- The Washington Times - Thursday, May 4, 2000

Republicans will bring three sharply focused tax-cut proposals to the House floor within a month, hoping to keep pressure on Democrats in this pivotal election year and give incumbent Republicans popular campaign issues.
The Republican leadership is preparing measures to eliminate the 3 percent federal telephone excise tax, abolish the estate and gift tax, and increase the annual limit on tax-deferred contributions to individual retirement accounts.
House Speaker J. Dennis Hastert, Illinois Republican, outlined the proposals to House Republicans at a closed-door meeting yesterday at the Capitol.
"It keeps us on offense," said Mr. Hastert's spokesman, John Feehery. "The president is going to have a hard time explaining why he doesn't want to do these things."
All three measures are part of a strategy announced in January to keep a steady stream of incremental tax cuts on the House floor, rather than passing a single, omnibus tax-cut plan.
Last year, House Republicans approved a 10-year plan cutting taxes by $792 billion with hundreds of different provisions, but President Clinton vetoed the package. Republicans tried to focus the debate on the specifics, and Democrats kept the attention on the overall price tag, which polls showed Americans thought was excessive.
"The number sounded so large, it inspired incomprehension and, in some minds, apprehension," House Majority Leader Dick Armey, Texas Republican, wrote in a recent letter to Republican colleagues.
"When the American people knew what was in the tax bill, they supported it 68 percent," House Republican Conference Chairman J.C. Watts Jr. of Oklahoma said yesterday. In January, he suggested Republicans "send it back to [the president] piece by piece."
A senior House Republican leadership aide said all three measures should be introduced by the end of the first week of June, but the order isn't set yet.
On Tuesday, House Ways and Means Committee Chairman Bill Archer, Texas Republican, mentioned the telephone excise tax and IRA expansions, but as part of a broader agenda that included cuts to capital-gains taxes, a repeal of the alternative minimum tax, and easing of taxes on Social Security benefits.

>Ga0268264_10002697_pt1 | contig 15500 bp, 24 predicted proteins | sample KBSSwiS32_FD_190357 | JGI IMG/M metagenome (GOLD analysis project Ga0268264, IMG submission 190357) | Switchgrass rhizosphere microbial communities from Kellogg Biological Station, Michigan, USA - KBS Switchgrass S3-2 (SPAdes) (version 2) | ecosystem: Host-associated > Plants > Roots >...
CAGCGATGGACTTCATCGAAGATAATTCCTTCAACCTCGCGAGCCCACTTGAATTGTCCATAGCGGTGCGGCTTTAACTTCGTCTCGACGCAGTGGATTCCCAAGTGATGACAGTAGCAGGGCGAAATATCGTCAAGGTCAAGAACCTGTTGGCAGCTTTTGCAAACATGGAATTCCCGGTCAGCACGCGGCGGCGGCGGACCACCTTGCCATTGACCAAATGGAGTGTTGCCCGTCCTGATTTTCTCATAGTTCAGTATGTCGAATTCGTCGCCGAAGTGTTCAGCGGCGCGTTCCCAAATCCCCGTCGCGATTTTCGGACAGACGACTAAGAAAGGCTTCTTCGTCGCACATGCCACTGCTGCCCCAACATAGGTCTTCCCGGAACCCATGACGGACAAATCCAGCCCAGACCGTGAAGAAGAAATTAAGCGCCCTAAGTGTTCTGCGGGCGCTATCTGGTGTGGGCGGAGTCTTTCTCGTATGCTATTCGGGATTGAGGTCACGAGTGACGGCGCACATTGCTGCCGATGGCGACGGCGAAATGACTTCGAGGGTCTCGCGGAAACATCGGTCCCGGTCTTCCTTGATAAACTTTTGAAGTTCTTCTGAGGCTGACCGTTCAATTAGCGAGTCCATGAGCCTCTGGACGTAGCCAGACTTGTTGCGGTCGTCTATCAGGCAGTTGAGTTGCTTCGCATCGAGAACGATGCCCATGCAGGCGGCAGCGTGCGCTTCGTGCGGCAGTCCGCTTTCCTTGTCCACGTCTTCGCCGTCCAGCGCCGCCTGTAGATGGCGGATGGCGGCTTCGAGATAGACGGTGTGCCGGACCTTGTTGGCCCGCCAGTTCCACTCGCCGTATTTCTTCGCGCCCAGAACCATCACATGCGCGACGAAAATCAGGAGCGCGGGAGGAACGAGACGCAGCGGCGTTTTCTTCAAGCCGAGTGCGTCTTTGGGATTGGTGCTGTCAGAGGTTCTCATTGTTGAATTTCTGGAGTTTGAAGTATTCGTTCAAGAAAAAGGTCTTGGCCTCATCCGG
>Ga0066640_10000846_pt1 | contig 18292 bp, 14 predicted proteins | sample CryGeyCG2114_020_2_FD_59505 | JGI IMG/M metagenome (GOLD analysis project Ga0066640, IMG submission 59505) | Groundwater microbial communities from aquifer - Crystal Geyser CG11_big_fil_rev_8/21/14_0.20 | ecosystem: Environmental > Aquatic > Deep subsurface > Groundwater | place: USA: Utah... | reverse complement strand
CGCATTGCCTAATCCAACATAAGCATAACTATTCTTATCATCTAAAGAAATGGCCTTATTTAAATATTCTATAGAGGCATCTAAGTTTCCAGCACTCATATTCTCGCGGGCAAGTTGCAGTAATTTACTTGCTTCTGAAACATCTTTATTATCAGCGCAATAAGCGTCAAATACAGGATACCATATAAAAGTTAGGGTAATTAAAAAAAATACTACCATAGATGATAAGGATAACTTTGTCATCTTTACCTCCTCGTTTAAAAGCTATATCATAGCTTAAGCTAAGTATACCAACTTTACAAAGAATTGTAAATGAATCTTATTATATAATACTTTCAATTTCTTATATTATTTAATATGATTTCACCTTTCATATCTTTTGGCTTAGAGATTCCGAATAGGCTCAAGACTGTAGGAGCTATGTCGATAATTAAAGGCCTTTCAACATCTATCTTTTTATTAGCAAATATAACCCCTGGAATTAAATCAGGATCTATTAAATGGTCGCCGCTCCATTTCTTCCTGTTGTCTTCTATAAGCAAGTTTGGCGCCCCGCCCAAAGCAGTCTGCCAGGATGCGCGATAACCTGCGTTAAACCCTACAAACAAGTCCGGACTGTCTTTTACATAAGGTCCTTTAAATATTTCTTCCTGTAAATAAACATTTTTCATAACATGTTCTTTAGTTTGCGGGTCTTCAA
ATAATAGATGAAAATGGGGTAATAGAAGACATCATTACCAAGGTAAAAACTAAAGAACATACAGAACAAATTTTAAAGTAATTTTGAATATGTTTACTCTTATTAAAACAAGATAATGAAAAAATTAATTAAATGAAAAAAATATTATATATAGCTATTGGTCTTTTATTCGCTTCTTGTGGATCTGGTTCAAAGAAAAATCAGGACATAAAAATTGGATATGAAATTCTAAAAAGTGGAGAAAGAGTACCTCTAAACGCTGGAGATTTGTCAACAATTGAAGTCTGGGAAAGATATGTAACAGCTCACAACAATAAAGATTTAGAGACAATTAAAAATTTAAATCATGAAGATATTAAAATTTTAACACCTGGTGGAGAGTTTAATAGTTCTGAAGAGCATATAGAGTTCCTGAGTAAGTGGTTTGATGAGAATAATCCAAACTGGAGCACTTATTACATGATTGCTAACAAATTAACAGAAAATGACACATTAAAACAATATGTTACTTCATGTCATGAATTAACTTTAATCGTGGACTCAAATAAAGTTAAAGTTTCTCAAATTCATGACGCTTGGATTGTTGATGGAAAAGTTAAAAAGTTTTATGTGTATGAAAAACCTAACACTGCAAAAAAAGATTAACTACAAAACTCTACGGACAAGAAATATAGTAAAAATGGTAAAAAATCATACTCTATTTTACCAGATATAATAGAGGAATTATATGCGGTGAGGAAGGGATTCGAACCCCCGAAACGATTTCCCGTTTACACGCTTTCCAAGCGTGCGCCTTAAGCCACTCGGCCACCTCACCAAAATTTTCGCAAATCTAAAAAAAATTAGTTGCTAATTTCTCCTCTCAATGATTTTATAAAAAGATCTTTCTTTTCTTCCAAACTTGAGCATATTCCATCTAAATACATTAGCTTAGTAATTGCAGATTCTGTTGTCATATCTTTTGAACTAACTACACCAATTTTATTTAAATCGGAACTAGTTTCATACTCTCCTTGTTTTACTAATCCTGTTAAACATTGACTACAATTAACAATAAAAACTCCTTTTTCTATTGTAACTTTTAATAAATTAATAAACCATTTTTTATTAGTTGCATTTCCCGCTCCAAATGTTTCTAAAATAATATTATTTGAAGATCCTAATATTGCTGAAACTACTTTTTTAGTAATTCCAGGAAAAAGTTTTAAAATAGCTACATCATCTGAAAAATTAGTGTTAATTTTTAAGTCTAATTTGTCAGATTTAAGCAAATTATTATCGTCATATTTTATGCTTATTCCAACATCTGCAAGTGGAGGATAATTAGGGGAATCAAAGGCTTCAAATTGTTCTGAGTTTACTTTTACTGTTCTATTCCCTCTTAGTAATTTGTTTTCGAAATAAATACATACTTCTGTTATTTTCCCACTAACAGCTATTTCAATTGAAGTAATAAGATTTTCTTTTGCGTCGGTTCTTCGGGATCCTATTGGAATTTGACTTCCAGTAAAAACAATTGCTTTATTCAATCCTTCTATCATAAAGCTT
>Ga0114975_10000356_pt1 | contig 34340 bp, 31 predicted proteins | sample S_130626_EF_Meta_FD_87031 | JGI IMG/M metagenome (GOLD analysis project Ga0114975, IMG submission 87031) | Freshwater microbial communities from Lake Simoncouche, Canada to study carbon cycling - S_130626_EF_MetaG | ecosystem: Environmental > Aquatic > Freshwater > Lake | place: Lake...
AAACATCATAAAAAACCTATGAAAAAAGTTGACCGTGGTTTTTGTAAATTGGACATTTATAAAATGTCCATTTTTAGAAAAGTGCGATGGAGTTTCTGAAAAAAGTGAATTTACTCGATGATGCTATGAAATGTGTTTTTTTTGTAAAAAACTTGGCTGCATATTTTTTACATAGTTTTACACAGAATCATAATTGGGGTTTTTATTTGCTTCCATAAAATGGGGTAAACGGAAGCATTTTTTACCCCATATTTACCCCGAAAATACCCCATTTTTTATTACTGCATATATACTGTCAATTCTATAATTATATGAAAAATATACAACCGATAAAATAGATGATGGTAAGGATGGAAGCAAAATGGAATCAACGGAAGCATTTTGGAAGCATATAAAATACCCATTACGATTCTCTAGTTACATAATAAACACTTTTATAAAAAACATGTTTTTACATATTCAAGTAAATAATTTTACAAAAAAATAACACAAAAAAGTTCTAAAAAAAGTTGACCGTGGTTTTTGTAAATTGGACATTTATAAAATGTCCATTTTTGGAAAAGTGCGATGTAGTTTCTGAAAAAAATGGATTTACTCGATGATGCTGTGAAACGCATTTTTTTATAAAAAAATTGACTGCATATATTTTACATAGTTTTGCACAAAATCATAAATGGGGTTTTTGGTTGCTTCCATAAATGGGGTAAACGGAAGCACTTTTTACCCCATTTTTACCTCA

"I have to work all this out with Chairman Archer later this week," Mr. Armey said yesterday.
Democrats say the piecemeal approach is not being done in an honest effort to inform the public, but rather to sneak the original $792 billion plan through Congress slice by slice and thus obscure its real impact on the budget.
Republicans hold a 222-211 advantage over Democrats in the House, with one independent who tends to vote with Republicans and another who tends to vote with Democrats.
The Republican-led Congress tried last year to phase out the estate and gift tax, called by opponents the "death tax," as part of the overall $792 billion tax-cut package. A pending measure of tax cuts for small businesses includes estate-tax relief, but Mr. Armey said yesterday the new proposal would go further by eliminating the tax altogether.
So far this year, Congress has passed, and the president signed into law, a repeal of the earnings limit on Social Security, actually a benefit increase, but portrayed as a tax cut. The House has passed, but the Senate is still considering, a package of tax cuts for married couples.
The House and Senate have also approved tax cuts attached to health care legislation, a minimum-wage increase and education reform.
The telephone and teletype excise tax was first imposed to fund the Spanish-American War in 1898 and today raises $5.8 billion a year, according to the Office of Management and Budget.
"We would like to finally settle the Spanish-American War and take that tax off your phone bill," Mr. Armey told reporters this week.
But much of what the House does may never see the light of day in the Senate.
In the House, the Republicans' slim majority should allow them to pass the tax-cut measures. But in the Senate, where rules are designed to protect a minority's right to debate, Democrats have successfully bottled up the marriage-penalty tax-cut bill and could similarly block consideration of other tax-cut legislation.
Democrats have specific objections to some of the provisions. For example, they say the Republican marriage bill is overly generous to couples already better off under the tax code than if single. Democrats also see no reason to help Republicans implement a strategy intended to embarrass them and the president.
Senate Majority Leader Trent Lott, Mississippi Republican, has blocked Democrats' efforts to add amendments to the marriage-tax bill, saying most of the proposals are not related to the tax cut.

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